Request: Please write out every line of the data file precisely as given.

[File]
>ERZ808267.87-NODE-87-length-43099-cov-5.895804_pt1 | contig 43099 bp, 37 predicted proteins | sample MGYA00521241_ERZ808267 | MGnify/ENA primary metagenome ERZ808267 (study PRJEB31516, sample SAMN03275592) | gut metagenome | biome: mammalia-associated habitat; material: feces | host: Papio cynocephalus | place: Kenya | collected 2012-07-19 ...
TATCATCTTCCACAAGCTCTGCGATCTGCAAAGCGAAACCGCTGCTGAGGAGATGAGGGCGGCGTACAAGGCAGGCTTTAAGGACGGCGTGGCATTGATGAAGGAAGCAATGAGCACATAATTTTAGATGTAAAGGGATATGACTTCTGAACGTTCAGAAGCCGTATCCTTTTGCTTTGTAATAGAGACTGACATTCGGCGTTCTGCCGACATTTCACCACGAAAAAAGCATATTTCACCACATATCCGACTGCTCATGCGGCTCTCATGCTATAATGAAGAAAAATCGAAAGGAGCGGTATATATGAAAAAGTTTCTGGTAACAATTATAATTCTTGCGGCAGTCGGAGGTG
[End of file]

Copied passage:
>ERZ808267.87-NODE-87-length-43099-cov-5.895804_pt1 | contig 43099 bp, 37 predicted proteins | sample MGYA00521241_ERZ808267 | MGnify/ENA primary metagenome ERZ808267 (study PRJEB31516, sample SAMN03275592) | gut metagenome | biome: mammalia-associated habitat; material: feces | host: Papio cynocephalus | place: Kenya | collected 2012-07-19 ...
TATCATCTTCCACAAGCTCTGCGATCTGCAAAGCGAAACCGCTGCTGAGGAGATGAGGGCGGCGTACAAGGCAGGCTTTAAGGACGGCGTGGCATTGATGAAGGAAGCAATGAGCACATAATTTTAGATGTAAAGGGATATGACTTCTGAACGTTCAGAAGCCGTATCCTTTTGCTTTGTAATAGAGACTGACATTCGGCGTTCTGCCGACATTTCACCACGAAAAAAGCATATTTCACCACATATCCGACTGCTCATGCGGCTCTCATGCTATAATGAAGAAAAATCGAAAGGAGCGGTATATATGAAAAAGTTTCTGGTAACAATTATAATTCTTGCGGCAGTCGGAGGTG